Chinese University of Hong Kong

This Week in PNAS

In PNAS this week: whole genome and population genetic analysis of two aspen species, signatures of circulating hepatocellular carcinoma tumor DNA, and more.

Investigators, led by Hong Kong researcher and Grail collaborator Dennis Lo, described a cancer detection strategy using cleavage patterns in circulating DNA molecules.

The NGS-based test improves on a previous PCR-based version and detects circulating DNA from Epstein Barr virus that is shed from cancer cells.

Using Epstein-Barr virus DNA as a marker, investigators uncovered several individuals with early-stage nasopharyngeal cancers in a large screening effort in China.

Cirina will operate as a subsidiary of Grail and the combined entity will collaborate with Dennis Lo's lab at the Chinese University of Hong Kong. 

The approach, which uses 10x Genomics technology for haplotyping, requires neither mutation-specific assays nor DNA from affected family members.

The joint center will, among other things, design, establish, and conduct training in clinical genetics and genetic counseling tailored to key Asian regions.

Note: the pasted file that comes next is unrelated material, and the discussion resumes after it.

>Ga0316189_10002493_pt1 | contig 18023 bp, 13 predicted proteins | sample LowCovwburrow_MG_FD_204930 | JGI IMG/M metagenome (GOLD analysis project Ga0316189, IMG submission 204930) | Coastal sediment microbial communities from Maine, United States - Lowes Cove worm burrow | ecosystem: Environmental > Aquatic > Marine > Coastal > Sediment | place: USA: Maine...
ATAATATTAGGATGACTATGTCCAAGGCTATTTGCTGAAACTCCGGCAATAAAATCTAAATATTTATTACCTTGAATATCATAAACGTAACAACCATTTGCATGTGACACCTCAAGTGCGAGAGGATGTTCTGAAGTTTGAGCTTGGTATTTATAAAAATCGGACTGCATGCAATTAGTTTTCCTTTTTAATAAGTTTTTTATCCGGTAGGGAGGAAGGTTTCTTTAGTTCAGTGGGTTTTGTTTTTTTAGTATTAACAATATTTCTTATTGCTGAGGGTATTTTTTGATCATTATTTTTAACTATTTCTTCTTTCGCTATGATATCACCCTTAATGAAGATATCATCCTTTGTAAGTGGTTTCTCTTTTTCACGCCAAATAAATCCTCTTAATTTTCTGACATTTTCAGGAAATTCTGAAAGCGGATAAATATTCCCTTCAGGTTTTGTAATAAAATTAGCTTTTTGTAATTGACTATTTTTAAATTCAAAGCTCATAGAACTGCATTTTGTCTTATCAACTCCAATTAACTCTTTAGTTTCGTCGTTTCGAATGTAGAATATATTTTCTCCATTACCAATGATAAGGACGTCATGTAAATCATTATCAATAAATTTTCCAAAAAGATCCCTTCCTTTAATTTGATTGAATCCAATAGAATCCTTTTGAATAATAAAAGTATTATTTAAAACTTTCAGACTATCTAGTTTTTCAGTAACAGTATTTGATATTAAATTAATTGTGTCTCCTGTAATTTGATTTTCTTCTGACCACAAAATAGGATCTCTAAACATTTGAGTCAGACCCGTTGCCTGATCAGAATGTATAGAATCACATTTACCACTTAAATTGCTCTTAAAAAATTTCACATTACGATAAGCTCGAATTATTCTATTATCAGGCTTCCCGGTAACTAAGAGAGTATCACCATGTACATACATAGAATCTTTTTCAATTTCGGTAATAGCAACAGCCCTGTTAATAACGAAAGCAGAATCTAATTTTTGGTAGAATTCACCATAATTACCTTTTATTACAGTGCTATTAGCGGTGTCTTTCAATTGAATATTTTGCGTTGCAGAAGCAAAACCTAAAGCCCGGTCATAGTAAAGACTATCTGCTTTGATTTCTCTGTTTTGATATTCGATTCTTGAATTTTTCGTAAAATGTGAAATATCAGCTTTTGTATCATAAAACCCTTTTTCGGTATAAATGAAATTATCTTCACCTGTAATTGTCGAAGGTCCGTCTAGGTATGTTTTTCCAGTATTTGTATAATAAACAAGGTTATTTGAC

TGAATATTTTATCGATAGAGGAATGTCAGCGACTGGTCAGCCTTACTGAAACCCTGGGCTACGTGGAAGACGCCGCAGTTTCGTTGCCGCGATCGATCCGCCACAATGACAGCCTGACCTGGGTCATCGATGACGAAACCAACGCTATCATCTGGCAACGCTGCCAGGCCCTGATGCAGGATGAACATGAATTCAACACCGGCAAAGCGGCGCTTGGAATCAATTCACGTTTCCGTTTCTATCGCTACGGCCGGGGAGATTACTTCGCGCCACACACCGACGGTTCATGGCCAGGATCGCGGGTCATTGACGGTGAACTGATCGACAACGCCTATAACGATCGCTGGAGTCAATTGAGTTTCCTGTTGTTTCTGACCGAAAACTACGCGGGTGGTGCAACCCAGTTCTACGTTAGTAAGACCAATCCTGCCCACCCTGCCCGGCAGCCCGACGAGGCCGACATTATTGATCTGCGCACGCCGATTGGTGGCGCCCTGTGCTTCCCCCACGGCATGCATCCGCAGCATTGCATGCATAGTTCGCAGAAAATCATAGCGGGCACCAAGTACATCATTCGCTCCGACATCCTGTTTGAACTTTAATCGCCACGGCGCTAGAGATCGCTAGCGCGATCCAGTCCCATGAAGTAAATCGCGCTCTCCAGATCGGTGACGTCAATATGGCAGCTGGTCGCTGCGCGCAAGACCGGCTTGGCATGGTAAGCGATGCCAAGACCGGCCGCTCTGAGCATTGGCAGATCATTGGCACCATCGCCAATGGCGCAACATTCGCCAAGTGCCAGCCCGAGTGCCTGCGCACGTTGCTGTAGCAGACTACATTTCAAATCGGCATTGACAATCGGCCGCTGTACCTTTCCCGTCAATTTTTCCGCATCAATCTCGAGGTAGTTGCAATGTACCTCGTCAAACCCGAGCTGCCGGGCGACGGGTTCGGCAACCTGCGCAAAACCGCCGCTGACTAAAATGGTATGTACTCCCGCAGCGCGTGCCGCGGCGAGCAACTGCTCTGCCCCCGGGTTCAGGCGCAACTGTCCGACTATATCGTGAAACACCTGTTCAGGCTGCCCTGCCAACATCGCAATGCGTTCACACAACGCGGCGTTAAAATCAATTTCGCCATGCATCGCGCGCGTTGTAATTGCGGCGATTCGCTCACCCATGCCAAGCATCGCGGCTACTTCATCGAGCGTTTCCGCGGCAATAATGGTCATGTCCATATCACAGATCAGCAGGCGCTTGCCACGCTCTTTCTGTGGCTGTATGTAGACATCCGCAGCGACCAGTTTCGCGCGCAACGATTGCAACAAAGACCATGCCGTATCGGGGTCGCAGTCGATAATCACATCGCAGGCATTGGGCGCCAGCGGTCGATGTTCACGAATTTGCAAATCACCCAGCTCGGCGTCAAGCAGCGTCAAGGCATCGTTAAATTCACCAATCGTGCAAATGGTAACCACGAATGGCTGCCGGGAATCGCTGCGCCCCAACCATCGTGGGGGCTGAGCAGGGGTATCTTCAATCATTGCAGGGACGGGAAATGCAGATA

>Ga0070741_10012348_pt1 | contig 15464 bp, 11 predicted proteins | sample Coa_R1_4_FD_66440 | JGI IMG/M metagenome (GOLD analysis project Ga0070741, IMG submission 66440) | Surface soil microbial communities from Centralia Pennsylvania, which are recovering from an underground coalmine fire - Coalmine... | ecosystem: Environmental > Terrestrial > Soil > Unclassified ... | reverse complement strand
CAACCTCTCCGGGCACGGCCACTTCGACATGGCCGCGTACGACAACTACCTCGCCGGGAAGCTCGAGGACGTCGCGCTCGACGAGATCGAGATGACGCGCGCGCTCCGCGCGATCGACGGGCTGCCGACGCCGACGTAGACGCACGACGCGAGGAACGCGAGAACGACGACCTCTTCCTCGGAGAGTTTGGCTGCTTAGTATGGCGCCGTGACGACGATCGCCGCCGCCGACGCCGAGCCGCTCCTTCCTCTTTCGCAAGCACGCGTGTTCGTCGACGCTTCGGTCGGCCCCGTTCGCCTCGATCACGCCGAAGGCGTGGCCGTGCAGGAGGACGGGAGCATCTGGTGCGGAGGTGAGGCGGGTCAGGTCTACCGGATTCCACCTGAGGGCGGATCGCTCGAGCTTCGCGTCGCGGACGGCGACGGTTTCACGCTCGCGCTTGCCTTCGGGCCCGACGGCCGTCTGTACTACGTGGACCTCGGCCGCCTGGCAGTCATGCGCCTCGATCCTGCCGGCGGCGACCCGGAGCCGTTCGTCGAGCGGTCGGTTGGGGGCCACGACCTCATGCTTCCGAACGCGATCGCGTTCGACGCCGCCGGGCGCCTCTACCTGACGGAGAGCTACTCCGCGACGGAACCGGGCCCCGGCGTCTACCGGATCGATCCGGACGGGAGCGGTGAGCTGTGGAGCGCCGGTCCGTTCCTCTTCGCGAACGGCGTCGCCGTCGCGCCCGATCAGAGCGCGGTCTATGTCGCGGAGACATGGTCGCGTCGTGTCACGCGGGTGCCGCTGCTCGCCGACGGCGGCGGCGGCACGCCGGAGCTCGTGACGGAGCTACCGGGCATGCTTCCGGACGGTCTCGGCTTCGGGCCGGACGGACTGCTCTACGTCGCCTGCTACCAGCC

Researchers used bisulfite sequencing to identify methylation markers in order to trace circulating DNA fragments back to their tissue of origin. 

The researchers sequenced plasma samples on the MinIon and found that NIPT could be feasible with improvements to accuracy, DNA extraction, and library prep.

NEW YORK (GenomeWeb) – A Chinese team led by Chinese University of Hong Kong researcher and Sequenom advisor Dennis Lo has demonstrated the feasibility of using RNA sequencing to profile fetal and maternal RNA transcripts in maternal blood.

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The Washington Post reports on a Federal Bureau of Investigation plan to place rapid DNA analyzers at booking stations around the country.

In an editorial, officials from scientific societies in the US and China call for the international community to develop criteria and standards for human germline editing.

The US National Institutes of Health is to review studies that have received private support for conflicts of interest, according to the New York Times.

In Science this week: the PsychENCODE Consortium reports on the molecular mechanisms of neuropsychiatric disorders, and more.